THE DISH: Buffalo Steak House
Buffalo Steak House//12 Ulitsa Rubinshteina//Tel. 315 5740//Open noon to midnight//Menu in Russian and English//Dinner for two 3,340 rubles ($103)
Published: September 5, 2012 (Issue # 1725)
More than steaks
Cozy and mismatched are two words that delicately sum up the newest steakhouse on St. Petersburg’s reigning restaurant street. From its appearance, Buffalo Steak House looks more like a funky organic hideaway with its low, arched brick ceilings, large wooden surfaces and random eclectic décor than a typical city steakhouse.
It is these inconsistencies, however, that make the venue unique and endearing (the incredibly helpful and welcoming service adds to this), creating a warm environment in which patrons are happy to sit, chat and eat, forgetting about time, despite a large Roman numeral clock hanging on the wall. Oddly enough for a Saturday night, on our visit, there was only one other party in the quaint two-room restaurant, but friends of the bartender and waitresses had popped in to sit at the bar and keep them company during the slow evening shift.
The restaurant’s one-page food menu was also unexpected, with a solid appetizer selection of various salads, cheese and meat plates and soups including some Russian classics such as shchi and okroshka (both 280 rubles, $8.70). Surprisingly, the menu boasts only a handful of steak dishes, starting at 540 rubles ($16.70) for the steak burger and climbing up to 1,380 rubles ($42.75) for the 400-gram rib eye steak. For those not big on red meat, it includes a couple of fish options and chicken as well.
The generous portion of chicken salad with green apple, walnuts and mushrooms in mayonnaise for 310 rubles ($9.60) was served on a bed of fresh spinach and was satisfyingly filling, but disappointingly flavorless, despite the wide array of ingredients. The fresh and sun-dried tomato salad with asparagus for 360 rubles ($11.15) was much more of a palate pleaser with basil, tart tomatoes and a salty drizzle of pesto sauce giving the dish a winning kick.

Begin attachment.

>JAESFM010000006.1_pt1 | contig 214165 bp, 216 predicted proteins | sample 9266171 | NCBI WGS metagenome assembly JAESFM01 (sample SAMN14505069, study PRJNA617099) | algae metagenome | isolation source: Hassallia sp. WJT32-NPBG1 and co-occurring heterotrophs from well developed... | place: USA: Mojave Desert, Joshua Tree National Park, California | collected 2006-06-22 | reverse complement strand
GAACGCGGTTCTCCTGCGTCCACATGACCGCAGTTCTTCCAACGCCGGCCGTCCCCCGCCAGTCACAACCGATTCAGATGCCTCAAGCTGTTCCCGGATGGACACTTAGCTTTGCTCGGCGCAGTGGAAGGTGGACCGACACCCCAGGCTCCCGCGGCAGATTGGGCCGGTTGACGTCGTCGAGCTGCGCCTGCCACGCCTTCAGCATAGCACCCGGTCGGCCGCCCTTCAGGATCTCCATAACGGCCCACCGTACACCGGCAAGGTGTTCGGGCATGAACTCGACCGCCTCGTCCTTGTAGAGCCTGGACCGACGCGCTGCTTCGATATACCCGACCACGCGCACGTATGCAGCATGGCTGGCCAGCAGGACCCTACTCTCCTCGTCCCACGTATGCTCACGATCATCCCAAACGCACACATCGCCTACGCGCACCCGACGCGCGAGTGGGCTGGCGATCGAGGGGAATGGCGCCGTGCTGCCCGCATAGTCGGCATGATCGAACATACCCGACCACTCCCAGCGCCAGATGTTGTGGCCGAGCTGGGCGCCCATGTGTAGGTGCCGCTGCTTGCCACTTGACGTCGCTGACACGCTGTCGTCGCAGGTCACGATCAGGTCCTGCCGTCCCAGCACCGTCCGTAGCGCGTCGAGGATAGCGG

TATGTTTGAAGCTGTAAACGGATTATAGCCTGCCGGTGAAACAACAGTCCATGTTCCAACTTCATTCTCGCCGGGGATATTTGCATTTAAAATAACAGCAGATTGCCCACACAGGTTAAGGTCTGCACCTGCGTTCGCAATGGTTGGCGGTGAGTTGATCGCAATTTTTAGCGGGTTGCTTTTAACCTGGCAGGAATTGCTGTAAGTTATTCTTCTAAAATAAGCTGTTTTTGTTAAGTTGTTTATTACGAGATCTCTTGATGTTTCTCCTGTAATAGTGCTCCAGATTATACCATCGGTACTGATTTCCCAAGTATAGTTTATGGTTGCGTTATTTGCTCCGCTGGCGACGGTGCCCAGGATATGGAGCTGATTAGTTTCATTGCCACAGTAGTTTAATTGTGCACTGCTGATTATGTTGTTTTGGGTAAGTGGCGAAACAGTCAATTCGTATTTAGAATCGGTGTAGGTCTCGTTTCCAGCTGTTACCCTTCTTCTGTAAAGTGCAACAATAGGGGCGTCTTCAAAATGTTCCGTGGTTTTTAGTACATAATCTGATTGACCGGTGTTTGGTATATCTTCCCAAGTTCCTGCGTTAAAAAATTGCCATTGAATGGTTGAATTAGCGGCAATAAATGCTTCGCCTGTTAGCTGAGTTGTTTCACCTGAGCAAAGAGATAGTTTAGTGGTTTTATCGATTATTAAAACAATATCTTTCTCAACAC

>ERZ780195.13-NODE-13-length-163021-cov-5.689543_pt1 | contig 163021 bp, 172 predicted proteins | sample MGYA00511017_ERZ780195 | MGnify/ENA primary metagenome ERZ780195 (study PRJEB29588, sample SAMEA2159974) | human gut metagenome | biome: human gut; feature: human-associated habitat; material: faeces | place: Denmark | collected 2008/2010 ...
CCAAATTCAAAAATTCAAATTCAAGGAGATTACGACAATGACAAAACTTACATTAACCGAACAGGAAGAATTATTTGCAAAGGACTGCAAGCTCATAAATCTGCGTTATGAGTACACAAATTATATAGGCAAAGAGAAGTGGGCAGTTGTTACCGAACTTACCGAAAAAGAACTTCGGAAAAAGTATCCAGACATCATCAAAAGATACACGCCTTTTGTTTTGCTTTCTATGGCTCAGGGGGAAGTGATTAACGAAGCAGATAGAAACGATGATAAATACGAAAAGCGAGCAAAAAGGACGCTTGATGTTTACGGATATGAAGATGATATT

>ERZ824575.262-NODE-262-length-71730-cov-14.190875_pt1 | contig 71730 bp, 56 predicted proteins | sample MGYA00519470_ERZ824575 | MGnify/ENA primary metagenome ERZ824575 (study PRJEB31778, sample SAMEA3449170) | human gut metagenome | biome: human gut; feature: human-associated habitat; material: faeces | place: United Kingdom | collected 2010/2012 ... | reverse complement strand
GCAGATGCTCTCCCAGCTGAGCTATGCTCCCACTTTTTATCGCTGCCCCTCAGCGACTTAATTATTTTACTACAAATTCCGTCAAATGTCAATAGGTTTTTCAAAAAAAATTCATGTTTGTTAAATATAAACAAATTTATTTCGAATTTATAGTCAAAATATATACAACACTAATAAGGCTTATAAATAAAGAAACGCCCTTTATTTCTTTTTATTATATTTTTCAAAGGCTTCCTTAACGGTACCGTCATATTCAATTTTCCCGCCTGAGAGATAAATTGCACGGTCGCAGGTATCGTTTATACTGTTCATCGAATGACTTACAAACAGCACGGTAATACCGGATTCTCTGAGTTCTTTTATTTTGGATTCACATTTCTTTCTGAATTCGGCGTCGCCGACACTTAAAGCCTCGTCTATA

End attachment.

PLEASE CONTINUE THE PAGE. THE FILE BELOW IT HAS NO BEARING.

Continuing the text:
The comfortable and mismatched seating (plush purple benches, tweed armchairs, leather seats and wooden chairs) helped make the lengthy wait between the starters and entrees more tolerable, but the smoky aroma of grilling meat (actually prepared in a charcoal broiler) was a teaser.
The filet mignon (820 rubles, $25.40), cooked medium as asked, was completely unseasoned, showcasing the good cut of meat and giving each individual the chance to season the meal to their taste with the option of slathering it in the tomato garlic sauce served on the side. The only detail out of place was the dill garnish — the chef obviously could not resist adding a Russian touch to the steak.
Another Russian beef classic, Beef Stroganoff (650 rubles, $20.15) proved filling and true to the traditional recipe. The amount of beef was thankfully not overshadowed by the sauce, and had the perfect amount of mushrooms and onion to give the simple classic a hearty flavor. The oven-roasted potatoes ordered on the side (180 rubles, $5.60) were delicately seasoned, however some of the wedges were slightly underdone and overly firm. They nevertheless served as a nice sponge to sop up some of the sauce from the Stroganoff.
Be forewarned that if looking forward to enjoying a nice steak dinner with a bottle of red, you’ll have to bring your own wine. Although bouquets of flowers decorating the tabletops and windowsills on the venue marked the nine-month anniversary of Buffalo Steak House’s opening, the restaurant has not yet been able to celebrate obtaining a liquor license. Diners are asked to bring a receipt for any bottle of alcohol they bring with them and there is a 290-ruble ($9) cork charge for wine and a 490-ruble ($15.20) charge for anything with a higher alcohol content.
The beer list includes foreign beers only with an average price of 280 rubles ($8.70) per pint. To make up for the limited alcohol selection, the restaurant offers a choice of herbal and berry teas along with fresh juices and smoothies — yet another quality that is more reminiscent of an earthy, hipster hangout than a place frequented by wealthy businessmen to eat expensive meat, shoot vodka and feel rich.
Like some other local restaurants, Buffalo Steak House offers a 20-percent discount on the food menu weekdays from noon to 4 p.m. (excluding holidays).